From Four Acres Under Glass to 400, Two Brothers Turn Risky Hydroponic Venture into Sustainable Success
January 9, 2014 | Marianne Peters
Shortly after immigrating to Ontario, Canada from Italy in 1961, brothers Tony and Gino Mucci planted their first vegetable crop on rented land. In 1969, they built a wood frame greenhouse, and in 1975, they put four acres of crops under glass—a risky venture during a time of high-mortgage rates, as well as high fuel and labor costs.
The investment paid off. Today, Mucci Farms continues to make investments in its profitable business, especially in the area of sustainability.
Located near Kingsville, Ontario, Mucci Farms is still family-owned and operated, growing and marketing 400-acres of hydroponic non-GMO produce across North America. While tomatoes have always been its main crop, the company also grows a wide variety of peppers and cucumbers. In partnership with several Mexican growers, Mucci Farms supplies its produce to the major retailers across North America.
The company started implementing company-wide sustainable practices five years ago. According to Megh Bhandari, Health and Food Safety Manager, at that time the company established a strategy called “greenERhouse™” to reduce its overall use of energy, water, chemical pesticides, and packaging materials. But this isn’t just another program handed down from management, according to Bhandari.
“I’m part of an environmental sustainability committee composed of a cross-section of employees,” Bhandari says. “We meet monthly to review progress and suggest improvements.”
The comprehensive approach to sustainability at Mucci Farms includes all stages of the operation, from how the plants are grown to how they are packaged for shipping.
“All our plants are grown hydroponically,” says Bhandari. “We are able to capture and reuse the water in the greenhouses. We have also eliminated the use of synthetic pesticides. We use a type of bio-pesticide as well as integrated pest management.”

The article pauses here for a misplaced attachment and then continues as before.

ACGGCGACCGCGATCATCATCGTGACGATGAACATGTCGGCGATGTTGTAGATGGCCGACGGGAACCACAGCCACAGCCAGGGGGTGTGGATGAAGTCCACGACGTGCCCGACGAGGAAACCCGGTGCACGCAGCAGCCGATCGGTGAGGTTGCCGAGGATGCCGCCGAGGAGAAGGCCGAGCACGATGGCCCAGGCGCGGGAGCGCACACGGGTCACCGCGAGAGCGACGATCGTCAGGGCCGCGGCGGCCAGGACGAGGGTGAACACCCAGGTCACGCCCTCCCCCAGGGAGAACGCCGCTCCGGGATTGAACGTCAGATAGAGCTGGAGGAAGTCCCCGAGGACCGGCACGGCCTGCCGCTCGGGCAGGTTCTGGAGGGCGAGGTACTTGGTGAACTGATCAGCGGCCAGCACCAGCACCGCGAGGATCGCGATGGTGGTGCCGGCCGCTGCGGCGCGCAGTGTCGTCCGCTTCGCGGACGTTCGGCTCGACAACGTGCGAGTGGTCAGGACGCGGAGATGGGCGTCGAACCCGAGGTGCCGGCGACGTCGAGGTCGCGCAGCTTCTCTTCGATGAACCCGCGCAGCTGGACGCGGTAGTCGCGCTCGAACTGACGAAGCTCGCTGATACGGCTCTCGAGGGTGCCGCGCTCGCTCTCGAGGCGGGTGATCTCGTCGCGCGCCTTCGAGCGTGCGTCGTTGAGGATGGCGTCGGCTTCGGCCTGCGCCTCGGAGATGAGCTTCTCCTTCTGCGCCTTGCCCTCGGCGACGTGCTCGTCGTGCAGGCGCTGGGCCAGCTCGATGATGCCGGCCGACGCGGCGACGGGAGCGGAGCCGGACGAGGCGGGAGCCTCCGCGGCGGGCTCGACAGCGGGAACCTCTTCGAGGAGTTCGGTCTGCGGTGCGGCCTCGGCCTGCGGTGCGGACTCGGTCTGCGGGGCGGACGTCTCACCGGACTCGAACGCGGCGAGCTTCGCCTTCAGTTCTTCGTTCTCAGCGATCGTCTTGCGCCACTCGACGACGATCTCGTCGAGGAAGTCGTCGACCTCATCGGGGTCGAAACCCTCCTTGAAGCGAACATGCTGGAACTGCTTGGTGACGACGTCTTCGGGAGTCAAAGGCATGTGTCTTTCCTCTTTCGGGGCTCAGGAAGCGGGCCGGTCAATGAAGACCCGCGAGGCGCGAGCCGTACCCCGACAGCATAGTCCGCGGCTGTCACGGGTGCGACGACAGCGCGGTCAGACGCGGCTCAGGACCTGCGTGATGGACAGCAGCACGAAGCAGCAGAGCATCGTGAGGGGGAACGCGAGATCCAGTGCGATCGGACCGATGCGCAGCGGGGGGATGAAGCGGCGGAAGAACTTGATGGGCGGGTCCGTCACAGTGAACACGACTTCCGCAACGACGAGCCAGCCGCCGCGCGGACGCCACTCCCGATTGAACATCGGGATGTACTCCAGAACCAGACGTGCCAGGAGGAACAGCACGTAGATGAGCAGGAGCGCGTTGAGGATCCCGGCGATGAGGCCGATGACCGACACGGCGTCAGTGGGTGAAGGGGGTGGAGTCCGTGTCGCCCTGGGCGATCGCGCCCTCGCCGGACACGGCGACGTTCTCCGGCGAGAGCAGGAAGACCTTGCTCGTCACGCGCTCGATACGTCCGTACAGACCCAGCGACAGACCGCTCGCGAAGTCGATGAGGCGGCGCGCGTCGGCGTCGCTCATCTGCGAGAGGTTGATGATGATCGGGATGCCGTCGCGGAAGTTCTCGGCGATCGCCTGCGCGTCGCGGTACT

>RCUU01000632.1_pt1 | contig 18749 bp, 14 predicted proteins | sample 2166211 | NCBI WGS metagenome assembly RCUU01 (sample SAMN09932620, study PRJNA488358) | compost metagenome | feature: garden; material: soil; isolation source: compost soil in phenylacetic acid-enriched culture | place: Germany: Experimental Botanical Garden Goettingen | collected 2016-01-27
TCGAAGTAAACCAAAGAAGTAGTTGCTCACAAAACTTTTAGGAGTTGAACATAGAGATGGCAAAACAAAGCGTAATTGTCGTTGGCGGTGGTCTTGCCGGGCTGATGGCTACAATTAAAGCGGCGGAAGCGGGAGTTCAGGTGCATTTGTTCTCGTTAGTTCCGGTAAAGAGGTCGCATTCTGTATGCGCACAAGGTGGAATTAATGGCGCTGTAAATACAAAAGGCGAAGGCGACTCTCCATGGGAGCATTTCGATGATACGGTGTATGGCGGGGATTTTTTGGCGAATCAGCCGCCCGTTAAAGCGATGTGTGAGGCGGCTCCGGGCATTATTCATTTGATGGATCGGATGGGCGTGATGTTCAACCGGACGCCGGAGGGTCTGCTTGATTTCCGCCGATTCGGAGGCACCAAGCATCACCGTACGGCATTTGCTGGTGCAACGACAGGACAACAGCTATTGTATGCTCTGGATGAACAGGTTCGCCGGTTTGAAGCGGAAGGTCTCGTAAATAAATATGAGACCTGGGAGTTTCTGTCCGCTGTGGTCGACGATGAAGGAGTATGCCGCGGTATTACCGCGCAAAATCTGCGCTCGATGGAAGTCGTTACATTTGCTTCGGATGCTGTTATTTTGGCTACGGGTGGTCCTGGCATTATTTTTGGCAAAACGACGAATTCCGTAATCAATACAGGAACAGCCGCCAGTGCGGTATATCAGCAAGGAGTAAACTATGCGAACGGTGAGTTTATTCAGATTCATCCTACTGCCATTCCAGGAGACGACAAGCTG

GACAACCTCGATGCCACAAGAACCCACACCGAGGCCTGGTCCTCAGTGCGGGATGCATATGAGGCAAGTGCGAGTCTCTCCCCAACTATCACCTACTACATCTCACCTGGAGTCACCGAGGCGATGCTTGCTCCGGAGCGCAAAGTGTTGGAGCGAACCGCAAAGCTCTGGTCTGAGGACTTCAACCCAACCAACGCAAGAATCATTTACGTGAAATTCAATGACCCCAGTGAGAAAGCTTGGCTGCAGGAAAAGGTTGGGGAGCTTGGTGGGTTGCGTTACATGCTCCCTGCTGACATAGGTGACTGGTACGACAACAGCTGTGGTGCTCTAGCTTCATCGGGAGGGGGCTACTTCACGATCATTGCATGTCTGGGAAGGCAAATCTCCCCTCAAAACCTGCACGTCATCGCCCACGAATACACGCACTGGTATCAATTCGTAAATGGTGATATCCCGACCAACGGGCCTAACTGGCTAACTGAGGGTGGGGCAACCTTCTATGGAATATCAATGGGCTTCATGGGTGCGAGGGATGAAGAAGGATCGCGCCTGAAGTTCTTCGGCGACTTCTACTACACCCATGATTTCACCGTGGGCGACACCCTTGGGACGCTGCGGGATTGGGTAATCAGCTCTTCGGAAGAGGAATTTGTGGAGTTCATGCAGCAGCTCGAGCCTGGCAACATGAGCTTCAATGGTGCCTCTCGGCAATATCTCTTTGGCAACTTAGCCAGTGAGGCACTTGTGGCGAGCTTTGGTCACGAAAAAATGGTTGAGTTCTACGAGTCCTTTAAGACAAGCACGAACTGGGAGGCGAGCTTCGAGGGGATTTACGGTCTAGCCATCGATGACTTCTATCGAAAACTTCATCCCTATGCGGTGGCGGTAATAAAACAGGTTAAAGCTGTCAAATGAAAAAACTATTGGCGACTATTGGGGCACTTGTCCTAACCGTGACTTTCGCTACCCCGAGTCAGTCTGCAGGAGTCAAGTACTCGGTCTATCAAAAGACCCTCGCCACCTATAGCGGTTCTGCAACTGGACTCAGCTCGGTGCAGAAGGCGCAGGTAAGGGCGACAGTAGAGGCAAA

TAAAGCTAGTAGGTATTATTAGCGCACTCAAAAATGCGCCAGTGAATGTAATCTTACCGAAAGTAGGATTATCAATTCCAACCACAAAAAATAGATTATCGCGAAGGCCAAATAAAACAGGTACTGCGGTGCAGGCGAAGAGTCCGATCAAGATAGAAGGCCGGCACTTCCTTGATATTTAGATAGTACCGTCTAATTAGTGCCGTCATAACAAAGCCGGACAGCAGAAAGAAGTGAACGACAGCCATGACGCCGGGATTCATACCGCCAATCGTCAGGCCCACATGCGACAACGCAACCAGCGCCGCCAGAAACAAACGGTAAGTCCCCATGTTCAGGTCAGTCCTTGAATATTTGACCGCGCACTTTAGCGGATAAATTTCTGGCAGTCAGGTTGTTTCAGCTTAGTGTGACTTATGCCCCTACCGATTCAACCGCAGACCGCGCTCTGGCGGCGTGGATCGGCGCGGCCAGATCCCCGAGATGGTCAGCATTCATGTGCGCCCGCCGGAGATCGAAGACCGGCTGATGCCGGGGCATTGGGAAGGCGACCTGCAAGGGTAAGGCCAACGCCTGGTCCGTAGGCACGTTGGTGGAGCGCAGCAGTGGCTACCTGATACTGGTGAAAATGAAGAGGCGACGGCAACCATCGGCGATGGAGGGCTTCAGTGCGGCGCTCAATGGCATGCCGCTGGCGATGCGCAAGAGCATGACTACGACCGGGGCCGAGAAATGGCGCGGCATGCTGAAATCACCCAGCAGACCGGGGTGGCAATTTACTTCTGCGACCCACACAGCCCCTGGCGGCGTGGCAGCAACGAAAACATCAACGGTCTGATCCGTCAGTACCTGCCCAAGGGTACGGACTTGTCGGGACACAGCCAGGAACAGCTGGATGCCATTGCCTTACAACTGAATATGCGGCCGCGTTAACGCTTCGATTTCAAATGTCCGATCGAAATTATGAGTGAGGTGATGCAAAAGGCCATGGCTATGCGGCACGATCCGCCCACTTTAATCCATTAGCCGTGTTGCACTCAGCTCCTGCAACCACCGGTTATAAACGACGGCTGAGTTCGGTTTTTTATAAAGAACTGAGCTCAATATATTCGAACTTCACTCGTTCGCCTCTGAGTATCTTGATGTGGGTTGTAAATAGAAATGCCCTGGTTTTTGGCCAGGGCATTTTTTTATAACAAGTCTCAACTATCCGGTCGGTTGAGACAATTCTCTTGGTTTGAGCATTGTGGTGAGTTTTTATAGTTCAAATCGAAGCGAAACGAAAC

In some of its products, Mucci Farms uses packaging made from 100% recycled materials printed with vegetable oil- and water-based inks.
Taking sustainability seriously is as much about conscience as it is about customer relationships, according to Jim Gallant, Vice President of Engineering at Mucci Farms and another member of the environmental sustainability committee. As customers build ecologically-friendly practices into their own operations, he says, they expect it from their suppliers.
Gallant says that even though Mucci Farms has reduced its overall energy use, the company is now implementing a software program designed just for the greenhouse industry to further track and quantify the company’s carbon footprint. The program will track a substantial amount of information, from planting, harvesting and food safety to day-to-day operations, equipment, and resources.
“If you don’t measure it, you can’t manage it,” says Gallant. He believes tracking all that information will help Mucci Farms save money, making sustainable techniques more practicable and affordable.
A web-based program, the software is accessible to Mucci Farms employees via desktop and tablet computers, as well as smart phones. Gallant says that since a large number of employees are involved in reporting, the company can get comprehensive results, but no one person has the lion’s share of work.
“Reporting in this industry is already labor-intensive,” Gallant says. “We’re trying to streamline it and make it more efficient With this software, each individual position within the organization has a very narrow requirement for what they have to input. That way reporting won’t be overwhelming for anybody.”
Implementing sustainable practices has been a methodical process over the years, Gallant says.
“From a sustainability perspective, every step that we’ve taken has improved our bottom line.”